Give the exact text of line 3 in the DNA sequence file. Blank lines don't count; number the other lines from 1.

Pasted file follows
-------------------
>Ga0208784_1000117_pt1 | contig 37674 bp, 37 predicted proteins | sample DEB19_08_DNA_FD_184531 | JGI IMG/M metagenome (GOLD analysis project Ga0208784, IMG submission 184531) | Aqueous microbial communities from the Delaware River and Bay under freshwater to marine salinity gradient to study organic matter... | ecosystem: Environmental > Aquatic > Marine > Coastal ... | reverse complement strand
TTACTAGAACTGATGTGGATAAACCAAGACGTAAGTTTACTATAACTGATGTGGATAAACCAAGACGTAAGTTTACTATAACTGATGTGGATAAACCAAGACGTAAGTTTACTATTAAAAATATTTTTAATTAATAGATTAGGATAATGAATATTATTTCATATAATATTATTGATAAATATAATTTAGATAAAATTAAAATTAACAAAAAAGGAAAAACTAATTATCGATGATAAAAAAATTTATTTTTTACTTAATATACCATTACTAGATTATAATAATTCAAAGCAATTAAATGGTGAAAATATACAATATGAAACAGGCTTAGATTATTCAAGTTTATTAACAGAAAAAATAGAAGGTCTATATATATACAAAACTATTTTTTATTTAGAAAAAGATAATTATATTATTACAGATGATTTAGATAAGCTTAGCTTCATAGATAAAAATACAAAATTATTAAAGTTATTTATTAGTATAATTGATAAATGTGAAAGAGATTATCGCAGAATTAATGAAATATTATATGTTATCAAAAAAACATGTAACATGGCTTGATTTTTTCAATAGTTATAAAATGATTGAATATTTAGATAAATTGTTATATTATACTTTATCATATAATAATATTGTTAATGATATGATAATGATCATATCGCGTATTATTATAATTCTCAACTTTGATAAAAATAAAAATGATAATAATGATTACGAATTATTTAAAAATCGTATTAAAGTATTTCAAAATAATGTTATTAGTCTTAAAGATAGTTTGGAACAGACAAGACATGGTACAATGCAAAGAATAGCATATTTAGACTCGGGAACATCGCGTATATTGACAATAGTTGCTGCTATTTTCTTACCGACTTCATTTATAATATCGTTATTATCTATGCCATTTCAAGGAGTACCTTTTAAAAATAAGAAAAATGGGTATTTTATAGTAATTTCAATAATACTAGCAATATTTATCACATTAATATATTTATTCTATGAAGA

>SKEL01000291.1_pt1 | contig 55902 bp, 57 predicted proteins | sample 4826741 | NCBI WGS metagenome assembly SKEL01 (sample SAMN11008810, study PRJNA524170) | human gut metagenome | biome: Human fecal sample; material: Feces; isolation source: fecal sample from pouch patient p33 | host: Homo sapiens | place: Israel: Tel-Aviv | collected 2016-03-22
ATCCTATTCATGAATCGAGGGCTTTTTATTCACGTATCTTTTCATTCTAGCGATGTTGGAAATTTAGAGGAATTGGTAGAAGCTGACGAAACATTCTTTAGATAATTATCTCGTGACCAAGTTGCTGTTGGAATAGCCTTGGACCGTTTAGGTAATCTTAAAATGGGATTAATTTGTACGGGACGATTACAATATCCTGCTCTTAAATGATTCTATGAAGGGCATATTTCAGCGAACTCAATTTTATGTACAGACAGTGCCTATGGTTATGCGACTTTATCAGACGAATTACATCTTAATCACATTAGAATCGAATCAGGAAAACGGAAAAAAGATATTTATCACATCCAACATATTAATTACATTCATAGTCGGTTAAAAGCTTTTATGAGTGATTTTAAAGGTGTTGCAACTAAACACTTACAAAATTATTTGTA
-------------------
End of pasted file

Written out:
>SKEL01000291.1_pt1 | contig 55902 bp, 57 predicted proteins | sample 4826741 | NCBI WGS metagenome assembly SKEL01 (sample SAMN11008810, study PRJNA524170) | human gut metagenome | biome: Human fecal sample; material: Feces; isolation source: fecal sample from pouch patient p33 | host: Homo sapiens | place: Israel: Tel-Aviv | collected 2016-03-22